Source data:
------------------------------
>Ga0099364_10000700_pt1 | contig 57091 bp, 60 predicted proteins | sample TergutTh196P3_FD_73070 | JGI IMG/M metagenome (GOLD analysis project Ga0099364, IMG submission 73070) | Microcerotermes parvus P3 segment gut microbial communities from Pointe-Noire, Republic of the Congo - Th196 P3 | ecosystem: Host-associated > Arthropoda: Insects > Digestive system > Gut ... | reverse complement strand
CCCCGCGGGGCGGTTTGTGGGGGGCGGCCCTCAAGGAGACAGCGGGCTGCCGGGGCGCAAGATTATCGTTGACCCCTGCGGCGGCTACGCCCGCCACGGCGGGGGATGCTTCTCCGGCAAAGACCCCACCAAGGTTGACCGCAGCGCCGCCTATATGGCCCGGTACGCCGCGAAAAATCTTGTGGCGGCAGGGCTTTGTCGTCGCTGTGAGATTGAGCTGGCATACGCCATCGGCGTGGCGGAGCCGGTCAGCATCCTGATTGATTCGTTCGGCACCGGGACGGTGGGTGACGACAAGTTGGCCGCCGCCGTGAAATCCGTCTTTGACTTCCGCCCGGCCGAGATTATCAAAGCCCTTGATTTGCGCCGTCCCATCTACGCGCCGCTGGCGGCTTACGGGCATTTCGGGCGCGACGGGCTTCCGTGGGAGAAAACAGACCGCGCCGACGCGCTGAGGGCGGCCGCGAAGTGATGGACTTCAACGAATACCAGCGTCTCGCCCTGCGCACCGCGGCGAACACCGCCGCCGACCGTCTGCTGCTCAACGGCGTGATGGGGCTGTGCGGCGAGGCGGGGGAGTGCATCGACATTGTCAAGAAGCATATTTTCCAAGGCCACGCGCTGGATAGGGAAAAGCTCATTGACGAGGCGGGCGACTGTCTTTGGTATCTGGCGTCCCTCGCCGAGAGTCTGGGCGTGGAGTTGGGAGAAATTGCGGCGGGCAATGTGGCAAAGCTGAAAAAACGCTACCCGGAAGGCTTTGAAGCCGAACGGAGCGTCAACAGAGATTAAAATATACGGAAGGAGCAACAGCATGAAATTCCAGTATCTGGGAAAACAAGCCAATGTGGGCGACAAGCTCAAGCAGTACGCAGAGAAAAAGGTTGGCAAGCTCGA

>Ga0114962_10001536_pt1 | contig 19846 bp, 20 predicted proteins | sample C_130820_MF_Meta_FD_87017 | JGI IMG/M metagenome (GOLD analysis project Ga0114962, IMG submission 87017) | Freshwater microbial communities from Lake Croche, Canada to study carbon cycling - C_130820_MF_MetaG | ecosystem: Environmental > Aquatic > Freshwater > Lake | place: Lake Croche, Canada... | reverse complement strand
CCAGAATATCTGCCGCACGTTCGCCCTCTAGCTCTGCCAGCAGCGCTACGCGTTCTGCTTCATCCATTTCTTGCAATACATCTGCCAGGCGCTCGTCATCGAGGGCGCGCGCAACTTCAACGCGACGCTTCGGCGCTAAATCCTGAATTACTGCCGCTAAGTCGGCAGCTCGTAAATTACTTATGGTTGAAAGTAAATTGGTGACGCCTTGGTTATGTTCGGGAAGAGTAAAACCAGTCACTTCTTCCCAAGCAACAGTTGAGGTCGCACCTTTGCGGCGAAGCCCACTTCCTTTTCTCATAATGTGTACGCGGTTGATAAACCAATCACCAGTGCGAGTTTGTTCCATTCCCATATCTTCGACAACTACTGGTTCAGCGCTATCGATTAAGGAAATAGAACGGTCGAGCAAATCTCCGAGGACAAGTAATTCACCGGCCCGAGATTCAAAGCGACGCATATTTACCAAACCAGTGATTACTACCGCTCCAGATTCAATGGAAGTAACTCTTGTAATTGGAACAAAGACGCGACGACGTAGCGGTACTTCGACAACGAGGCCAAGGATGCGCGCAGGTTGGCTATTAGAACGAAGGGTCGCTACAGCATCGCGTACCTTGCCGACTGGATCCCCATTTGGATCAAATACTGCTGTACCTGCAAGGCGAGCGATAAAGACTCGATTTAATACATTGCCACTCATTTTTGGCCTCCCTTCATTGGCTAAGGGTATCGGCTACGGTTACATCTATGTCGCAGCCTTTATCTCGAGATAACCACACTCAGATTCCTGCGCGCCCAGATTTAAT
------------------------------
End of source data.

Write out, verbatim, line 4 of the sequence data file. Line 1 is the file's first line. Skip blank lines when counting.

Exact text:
CCAGAATATCTGCCGCACGTTCGCCCTCTAGCTCTGCCAGCAGCGCTACGCGTTCTGCTTCATCCATTTCTTGCAATACATCTGCCAGGCGCTCGTCATCGAGGGCGCGCGCAACTTCAACGCGACGCTTCGGCGCTAAATCCTGAATTACTGCCGCTAAGTCGGCAGCTCGTAAATTACTTATGGTTGAAAGTAAATTGGTGACGCCTTGGTTATGTTCGGGAAGAGTAAAACCAGTCACTTCTTCCCAAGCAACAGTTGAGGTCGCACCTTTGCGGCGAAGCCCACTTCCTTTTCTCATAATGTGTACGCGGTTGATAAACCAATCACCAGTGCGAGTTTGTTCCATTCCCATATCTTCGACAACTACTGGTTCAGCGCTATCGATTAAGGAAATAGAACGGTCGAGCAAATCTCCGAGGACAAGTAATTCACCGGCCCGAGATTCAAAGCGACGCATATTTACCAAACCAGTGATTACTACCGCTCCAGATTCAATGGAAGTAACTCTTGTAATTGGAACAAAGACGCGACGACGTAGCGGTACTTCGACAACGAGGCCAAGGATGCGCGCAGGTTGGCTATTAGAACGAAGGGTCGCTACAGCATCGCGTACCTTGCCGACTGGATCCCCATTTGGATCAAATACTGCTGTACCTGCAAGGCGAGCGATAAAGACTCGATTTAATACATTGCCACTCATTTTTGGCCTCCCTTCATTGGCTAAGGGTATCGGCTACGGTTACATCTATGTCGCAGCCTTTATCTCGAGATAACCACACTCAGATTCCTGCGCGCCCAGATTTAAT